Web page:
Islamic fighters from the Al-Nusra Front wave their movement's flag as they parade at the Yarmuk Palestinian refugee camp, south of Damascus on July 28, 2014Advances by jihadists in Syria and Iraq, and US calls for a coalition against them have made Gulf monarchies set aside disputes over Qatar's support for the Muslim Brotherhood, analysts say. Wary of spectacular gains made by Islamic State jihadists, the oil-rich monarchies fear the militants could advance towards their own borders, where the extreme ideologies could find support. "The biggest danger (in the Gulf) comes now from these (emerging) terrorist groups, and not from the Muslim Brotherhood," said Abdulaziz Sager, head of the Gulf Research Centre think-tank.

  • As Islamic State fighters begin to blend in, defeating them no easy matter 

    Resident of Tabqa city touring the streets on a motorcycle waves Islamist flag in celebration after Islamic State militants took over Tabqa air base, in nearby Raqqa cityBy Isabel Coles and Peter Apps BAQIRTA Iraq/WASHINGTON (Reuters) - (This story has been refiled to fix a typo in the third paragraph, "involving", to make it "evolving") After their lightning takeover in June, flag-waving Islamic State militants paraded through the captured Iraqi city of Mosul in looted U.S.-built Humvees, armored cars and pickup trucks mounted with heavy machine guns.     Today, many have ditched military-type vehicles that could make them easy targets of U.S. It is unclear how the Islamic State’s tactics will further change as a result of the reclaiming of the strategic Mosul Dam by Iraqi government and Kurdish forces or Sunday’s dramatic retaking of Amerli, where thousands had been cut off from food and water, but clearly battlefield strategies are evolving on both sides.

  • Kenyan commandos on frontline of poaching war 

    A family of white rhinos is pictured at the Ol Jogi rhino sanctuary in Nairobi on August 7, 2014With camouflage uniforms, assault rifles, night vision goggles, thermal imaging devices and radios, wildlife rangers in Kenya's Ol Jogi rhino sanctuary prepare for night patrol in the "war" against poaching. As the late afternoon sun creeps towards the horizon and shadows lengthen on the sweeping plains dotted with rocky outcrops, Ol Jogi's armed rangers get set for another tough night on patrol. "It sounds crazy, but it's actually a war," said Jamie Gaymer, head of security for the vast reserve. Trained by the Kenya Wildlife Service and police, the 32 men in the security force are also reserve police officers, allowed to carry weapons.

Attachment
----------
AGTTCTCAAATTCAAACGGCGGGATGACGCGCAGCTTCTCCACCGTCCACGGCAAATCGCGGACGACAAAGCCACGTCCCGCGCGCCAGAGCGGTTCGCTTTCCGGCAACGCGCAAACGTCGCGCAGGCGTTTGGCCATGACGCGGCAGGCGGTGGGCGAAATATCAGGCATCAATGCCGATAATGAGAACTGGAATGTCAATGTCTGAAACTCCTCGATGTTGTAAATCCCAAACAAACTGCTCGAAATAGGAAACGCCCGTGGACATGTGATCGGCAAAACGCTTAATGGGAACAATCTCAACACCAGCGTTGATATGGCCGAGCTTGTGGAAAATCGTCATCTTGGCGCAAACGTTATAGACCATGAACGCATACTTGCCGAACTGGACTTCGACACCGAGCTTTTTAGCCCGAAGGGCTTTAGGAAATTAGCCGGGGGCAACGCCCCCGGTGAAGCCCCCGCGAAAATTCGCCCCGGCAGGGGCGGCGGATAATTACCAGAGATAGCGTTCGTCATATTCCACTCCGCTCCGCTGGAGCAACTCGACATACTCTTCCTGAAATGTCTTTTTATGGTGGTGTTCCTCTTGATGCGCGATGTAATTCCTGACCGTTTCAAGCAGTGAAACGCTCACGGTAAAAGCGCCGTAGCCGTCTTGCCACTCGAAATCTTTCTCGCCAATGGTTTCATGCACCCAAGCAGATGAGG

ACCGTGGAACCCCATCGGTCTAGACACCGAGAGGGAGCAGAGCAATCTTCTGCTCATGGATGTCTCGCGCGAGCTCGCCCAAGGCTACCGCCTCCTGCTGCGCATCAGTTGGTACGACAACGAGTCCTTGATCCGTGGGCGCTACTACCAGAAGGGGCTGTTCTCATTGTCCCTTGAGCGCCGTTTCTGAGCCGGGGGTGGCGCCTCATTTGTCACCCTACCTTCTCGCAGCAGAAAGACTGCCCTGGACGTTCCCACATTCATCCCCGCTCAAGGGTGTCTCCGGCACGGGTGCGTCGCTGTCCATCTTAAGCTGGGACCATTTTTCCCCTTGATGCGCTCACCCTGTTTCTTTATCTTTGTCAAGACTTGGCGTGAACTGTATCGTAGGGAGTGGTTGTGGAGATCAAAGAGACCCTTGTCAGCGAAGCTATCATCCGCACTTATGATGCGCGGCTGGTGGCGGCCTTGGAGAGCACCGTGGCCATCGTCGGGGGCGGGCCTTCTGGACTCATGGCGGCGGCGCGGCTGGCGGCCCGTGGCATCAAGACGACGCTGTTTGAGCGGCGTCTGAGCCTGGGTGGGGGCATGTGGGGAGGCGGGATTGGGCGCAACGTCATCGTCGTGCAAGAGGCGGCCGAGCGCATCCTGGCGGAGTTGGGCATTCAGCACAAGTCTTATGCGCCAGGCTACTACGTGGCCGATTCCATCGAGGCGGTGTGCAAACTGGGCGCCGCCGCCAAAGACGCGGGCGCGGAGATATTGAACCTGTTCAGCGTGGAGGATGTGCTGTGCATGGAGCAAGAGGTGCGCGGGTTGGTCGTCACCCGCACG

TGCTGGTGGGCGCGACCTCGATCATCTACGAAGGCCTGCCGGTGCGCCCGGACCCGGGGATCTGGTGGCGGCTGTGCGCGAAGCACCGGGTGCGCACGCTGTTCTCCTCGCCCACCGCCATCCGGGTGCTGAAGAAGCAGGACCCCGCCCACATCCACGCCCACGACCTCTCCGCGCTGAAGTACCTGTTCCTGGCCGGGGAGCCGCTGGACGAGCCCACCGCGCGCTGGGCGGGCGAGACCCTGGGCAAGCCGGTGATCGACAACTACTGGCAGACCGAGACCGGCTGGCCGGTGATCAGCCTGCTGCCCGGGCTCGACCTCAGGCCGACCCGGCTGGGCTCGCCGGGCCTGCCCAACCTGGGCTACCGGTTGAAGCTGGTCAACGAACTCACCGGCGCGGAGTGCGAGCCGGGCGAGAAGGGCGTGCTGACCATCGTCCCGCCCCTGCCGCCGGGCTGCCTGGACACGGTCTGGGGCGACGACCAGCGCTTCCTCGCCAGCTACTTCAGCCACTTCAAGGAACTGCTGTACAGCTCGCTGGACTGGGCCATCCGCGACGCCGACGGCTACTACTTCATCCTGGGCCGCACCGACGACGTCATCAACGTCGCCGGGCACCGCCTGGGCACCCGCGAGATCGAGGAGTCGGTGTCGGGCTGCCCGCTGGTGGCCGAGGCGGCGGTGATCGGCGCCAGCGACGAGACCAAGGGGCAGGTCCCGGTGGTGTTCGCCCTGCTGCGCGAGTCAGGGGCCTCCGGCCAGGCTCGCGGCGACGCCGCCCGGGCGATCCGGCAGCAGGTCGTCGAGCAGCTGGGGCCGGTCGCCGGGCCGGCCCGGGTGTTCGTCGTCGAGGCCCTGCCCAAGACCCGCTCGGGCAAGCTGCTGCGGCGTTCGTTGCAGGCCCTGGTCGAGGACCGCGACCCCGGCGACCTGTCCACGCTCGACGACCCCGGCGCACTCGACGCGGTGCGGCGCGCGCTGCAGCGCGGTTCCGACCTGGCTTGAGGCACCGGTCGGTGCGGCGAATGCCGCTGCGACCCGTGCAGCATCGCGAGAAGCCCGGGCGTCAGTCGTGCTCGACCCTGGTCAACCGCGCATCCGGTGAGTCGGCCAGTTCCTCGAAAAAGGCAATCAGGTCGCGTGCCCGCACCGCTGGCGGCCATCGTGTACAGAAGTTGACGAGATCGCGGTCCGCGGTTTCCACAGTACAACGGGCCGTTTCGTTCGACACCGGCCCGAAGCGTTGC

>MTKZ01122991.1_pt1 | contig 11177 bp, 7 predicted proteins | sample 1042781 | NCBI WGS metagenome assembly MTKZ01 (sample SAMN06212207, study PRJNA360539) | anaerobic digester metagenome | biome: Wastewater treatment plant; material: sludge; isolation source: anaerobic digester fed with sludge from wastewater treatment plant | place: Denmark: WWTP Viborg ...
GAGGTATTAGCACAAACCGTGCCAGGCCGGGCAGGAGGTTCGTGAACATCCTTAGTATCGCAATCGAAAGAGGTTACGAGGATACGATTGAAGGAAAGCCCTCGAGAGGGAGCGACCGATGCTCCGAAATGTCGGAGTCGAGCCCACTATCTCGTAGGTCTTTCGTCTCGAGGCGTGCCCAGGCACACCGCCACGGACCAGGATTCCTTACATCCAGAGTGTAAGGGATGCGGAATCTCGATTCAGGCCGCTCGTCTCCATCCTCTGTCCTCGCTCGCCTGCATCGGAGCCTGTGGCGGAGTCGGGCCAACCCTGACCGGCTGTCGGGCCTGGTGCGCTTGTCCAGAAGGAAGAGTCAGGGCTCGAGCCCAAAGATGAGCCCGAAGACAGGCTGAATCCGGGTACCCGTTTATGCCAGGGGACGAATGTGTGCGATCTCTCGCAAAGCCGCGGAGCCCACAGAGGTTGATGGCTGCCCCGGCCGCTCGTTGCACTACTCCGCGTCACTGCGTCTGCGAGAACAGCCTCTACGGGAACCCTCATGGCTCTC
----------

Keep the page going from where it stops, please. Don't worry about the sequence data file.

• Britain 'deplores' Israel decision to claim West Bank land 

    Britain's Foreign Secretary Philip Hammond arrives in Downing Street in central LondonThe British government said on Monday it deplored an Israeli decision to appropriate a large swathe of land inside the occupied West Bank, saying the move would seriously damage Israel's international reputation. On Sunday, Israel announced the appropriation of land in the Etzion Jewish settlement bloc near Bethlehem, a move which an anti-settlement group said was the biggest such claim in 30 years. "The UK deplores the Israeli government's expropriation of 988 acres (1.54 square miles) of land around the settlement of Etzion," British Foreign Secretary Philip Hammond said in a statement which echoed U.S. It will do serious damage to Israel’s standing in the international community." Some 500,000 Israelis live among 2.4 million Palestinians in the West Bank and East Jerusalem, territory that the Jewish state captured in the 1967 Middle East war.

  • London shares slip as supermarkets weigh 

    The FTSE 100 index was up 0.33 percent at 6,847.51 points in early dealsLondon (AFP) - London shares edged slightly lower on Monday, with troubled supermarket giants Tesco and WM Morrison weighing on the FTSE.

  • Islamic State group becomes target of Arab satire